2,4-Diphenyl-9-chloro-5,6,7,8-tetrahydroacridine (4a): white solid; 95%; mp 139–141 °C; 1H NMR (300 MHz, CDCl3) δ 1.71–1.89 (m, 4H, 2CH2), 2.84–3.05 (m, 4H, 2CH2), 7.25–7.50 (m, 6H, aryl-H), 7.66–7.71 (m, 4H, aryl-H), 7.91 (s, 1H, aryl-H), 8.31 (s, 1H, aryl-H); 13C NMR (75 MHz, CDCl3) δ 22.6 (CH2), 22.7 (CH2), 27.6 (CH2), 34.3 (CH2), 121.0 (CAr), 126.0 (CAr), 127.4 (CAr), 127.5 (CAr), 127.8 (CAr), 127.8 (CAr), 128.9 (CAr), 129.0 (CAr), 130.0 (CAr), 131.0 (CAr), 138.8 (Cl-CAr), 139.2 (CAr), 140.3 (CAr), 140.4 (CAr), 141.8 (CAr), 143.4 (N-CAr), 159.1 (N =CAr); HRMS–ESI (m/z): [M + H]+ calcd for C25H20ClN, 370.1355; found, 370.1357.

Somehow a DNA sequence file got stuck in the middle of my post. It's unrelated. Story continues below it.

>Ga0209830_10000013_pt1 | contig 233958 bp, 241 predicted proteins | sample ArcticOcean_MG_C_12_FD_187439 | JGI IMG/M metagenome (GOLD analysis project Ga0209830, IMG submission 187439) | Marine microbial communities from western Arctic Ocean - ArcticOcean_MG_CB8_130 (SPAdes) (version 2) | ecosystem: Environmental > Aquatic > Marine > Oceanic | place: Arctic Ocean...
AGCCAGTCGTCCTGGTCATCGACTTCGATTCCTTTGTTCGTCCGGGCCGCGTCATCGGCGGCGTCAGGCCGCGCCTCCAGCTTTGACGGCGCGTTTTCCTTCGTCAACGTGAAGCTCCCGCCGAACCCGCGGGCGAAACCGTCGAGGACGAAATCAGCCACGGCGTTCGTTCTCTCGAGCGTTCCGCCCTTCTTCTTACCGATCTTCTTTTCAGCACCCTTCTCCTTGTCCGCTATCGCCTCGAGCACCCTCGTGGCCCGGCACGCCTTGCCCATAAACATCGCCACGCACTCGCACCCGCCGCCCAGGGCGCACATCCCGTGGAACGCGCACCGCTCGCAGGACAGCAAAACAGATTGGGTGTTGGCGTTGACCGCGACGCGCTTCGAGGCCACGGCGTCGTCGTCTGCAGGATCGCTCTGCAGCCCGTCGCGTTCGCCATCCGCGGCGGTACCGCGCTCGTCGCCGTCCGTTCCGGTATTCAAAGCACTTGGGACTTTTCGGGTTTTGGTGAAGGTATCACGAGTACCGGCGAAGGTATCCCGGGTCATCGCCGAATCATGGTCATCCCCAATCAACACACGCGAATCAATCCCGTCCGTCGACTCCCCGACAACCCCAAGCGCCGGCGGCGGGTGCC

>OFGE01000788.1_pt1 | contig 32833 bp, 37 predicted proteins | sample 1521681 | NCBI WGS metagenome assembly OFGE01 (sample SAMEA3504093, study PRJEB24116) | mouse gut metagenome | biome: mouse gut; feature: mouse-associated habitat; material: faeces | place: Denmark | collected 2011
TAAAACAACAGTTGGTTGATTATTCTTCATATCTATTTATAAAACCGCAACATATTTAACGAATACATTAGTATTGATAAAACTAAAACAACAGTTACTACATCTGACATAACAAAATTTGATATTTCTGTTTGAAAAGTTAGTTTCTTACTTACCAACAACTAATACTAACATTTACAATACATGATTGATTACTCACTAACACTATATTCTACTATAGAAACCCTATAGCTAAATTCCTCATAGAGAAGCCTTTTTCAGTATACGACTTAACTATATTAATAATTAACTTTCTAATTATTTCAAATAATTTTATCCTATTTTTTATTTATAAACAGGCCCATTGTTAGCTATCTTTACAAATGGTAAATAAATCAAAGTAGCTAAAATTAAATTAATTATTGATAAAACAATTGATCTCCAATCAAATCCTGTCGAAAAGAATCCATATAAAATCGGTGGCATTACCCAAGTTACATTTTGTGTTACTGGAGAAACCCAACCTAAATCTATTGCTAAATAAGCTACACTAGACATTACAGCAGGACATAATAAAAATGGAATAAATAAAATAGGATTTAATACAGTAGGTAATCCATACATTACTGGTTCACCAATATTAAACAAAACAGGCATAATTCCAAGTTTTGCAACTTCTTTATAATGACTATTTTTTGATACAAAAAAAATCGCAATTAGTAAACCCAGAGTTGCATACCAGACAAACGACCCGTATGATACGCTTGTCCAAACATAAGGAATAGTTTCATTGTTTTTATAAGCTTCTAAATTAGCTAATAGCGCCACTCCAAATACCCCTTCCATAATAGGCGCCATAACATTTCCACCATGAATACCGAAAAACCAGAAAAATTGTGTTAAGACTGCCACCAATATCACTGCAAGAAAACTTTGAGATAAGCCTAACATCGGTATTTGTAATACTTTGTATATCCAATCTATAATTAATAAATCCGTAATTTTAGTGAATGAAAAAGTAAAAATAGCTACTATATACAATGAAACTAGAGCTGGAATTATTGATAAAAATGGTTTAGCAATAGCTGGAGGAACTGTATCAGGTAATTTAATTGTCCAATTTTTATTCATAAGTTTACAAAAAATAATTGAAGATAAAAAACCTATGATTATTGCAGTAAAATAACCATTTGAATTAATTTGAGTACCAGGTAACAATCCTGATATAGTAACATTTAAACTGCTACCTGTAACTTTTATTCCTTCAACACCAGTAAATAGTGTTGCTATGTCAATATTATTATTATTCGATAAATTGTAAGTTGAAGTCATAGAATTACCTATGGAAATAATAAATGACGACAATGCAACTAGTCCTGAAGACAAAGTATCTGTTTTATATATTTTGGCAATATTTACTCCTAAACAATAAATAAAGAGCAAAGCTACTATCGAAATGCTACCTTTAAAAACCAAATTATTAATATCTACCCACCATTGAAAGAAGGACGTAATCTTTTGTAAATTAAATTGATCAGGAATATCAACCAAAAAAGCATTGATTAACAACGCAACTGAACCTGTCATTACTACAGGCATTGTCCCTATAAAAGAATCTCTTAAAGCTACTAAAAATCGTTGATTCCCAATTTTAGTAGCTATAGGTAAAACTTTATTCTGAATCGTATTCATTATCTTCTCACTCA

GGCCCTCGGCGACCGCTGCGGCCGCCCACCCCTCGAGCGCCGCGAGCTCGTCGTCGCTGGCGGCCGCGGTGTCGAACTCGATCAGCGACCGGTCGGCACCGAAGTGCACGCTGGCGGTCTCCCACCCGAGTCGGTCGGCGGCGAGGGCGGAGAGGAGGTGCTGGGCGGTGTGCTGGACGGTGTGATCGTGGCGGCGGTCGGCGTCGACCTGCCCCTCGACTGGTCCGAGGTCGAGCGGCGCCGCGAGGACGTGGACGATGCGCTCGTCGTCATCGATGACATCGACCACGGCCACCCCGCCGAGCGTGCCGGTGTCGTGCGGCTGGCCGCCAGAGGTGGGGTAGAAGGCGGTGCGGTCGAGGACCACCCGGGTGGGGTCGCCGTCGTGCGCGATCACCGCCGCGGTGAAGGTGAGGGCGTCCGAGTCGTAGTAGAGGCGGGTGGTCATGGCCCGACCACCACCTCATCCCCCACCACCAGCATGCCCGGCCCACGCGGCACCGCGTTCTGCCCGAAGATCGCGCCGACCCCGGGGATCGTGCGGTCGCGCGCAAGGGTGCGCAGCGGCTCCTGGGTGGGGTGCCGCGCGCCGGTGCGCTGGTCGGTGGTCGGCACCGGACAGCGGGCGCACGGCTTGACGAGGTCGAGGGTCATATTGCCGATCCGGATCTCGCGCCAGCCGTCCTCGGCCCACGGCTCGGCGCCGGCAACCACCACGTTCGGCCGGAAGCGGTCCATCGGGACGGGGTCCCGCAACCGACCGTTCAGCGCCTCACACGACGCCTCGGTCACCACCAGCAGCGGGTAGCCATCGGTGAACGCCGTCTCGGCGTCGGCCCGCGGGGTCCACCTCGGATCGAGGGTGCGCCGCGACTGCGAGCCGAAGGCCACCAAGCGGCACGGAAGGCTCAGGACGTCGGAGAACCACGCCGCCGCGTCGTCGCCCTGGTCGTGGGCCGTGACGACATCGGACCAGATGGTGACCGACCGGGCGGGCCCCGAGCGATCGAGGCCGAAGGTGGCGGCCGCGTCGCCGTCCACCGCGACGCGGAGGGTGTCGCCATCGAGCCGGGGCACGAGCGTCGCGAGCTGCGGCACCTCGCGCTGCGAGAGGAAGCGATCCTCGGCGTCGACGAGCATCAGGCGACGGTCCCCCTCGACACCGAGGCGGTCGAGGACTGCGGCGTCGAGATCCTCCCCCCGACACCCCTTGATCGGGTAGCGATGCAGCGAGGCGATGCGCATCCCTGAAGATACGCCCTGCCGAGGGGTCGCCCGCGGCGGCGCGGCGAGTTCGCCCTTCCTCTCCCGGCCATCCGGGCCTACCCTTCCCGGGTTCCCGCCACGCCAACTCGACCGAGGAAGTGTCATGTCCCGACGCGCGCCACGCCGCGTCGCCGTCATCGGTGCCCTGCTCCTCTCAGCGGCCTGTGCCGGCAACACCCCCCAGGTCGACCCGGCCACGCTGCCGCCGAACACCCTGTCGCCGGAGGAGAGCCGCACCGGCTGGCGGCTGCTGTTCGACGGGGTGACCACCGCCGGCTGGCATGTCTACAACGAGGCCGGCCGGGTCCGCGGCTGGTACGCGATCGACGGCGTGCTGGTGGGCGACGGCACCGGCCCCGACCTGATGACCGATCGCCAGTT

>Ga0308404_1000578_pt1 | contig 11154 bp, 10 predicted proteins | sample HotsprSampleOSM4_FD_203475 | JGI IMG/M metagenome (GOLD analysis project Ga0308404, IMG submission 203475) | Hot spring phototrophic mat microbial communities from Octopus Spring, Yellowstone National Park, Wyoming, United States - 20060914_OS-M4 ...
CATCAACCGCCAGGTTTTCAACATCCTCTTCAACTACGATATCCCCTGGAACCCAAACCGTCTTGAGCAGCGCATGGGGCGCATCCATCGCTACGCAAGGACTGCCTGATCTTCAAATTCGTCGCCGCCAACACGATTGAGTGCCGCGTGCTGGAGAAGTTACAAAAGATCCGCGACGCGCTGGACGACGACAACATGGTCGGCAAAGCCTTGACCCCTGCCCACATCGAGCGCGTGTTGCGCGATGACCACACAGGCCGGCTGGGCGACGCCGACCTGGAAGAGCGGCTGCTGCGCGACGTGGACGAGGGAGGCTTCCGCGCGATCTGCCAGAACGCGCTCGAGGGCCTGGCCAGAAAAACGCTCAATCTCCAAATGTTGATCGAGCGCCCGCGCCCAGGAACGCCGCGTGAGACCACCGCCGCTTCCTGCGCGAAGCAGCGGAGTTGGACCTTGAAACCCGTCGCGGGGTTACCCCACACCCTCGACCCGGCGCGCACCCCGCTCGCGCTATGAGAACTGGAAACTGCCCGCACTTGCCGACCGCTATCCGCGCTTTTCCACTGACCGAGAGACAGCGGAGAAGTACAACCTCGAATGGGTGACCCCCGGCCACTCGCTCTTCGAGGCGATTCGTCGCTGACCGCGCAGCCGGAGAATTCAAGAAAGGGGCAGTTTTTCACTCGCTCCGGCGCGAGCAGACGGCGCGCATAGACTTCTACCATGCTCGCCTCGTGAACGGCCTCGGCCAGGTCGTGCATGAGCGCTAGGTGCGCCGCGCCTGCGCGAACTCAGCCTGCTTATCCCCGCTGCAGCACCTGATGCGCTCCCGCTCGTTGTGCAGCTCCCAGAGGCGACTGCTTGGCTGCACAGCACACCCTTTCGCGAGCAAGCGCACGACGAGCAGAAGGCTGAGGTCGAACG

2,4-Bis(4-methoxyphenyl)-9-chloro-5,6,7,8-tetrahydroacridine (4b): yellowish solid; (Hep/EA 9:1), 97%; mp 135–137 °C; 1H NMR (300 MHz, CDCl3) δ 1.91–1.99 (m, 4H, 2CH2), 3.08–3.12 (m, 4H, 2CH2), 3.88 (s, 3H, OCH3), 3.92 (s, 3H, OCH3), 7.01–7.10 (m, 4H, aryl-H), 7.76–7.88 (m, 4H, aryl-H), 7.92 (s, 1H, aryl-H), 8.33 (s, 1H, aryl-H); 13C NMR (75 MHz, CDCl3) δ 22.7 (CH2), 22.8 (CH2), 26.5 (CH2), 34.4 (CH2), 55.3 (OCH3), 55.4 (OCH3), 113.3 (CAr), 114.4 (CAr), 119.7 (CAr), 126.1 (CAr), 128.5 (CAr), 128.8 (CAr), 129.3 (CAr), 131.8 (CAr), 132.2 (CAr), 133.0 (CAr), 138.4 (Cl-CAr), 139.8 (CAr), 141.4 (CAr), 143.5 (CAr), 158.5 (O-CAr), 159.1 ( O-CAr), 159.5 (N=CAr); HRMS–ESI (m/z): [M + H]+ calcd for C27H24ClNO2, 430.1496; found, 430.1498.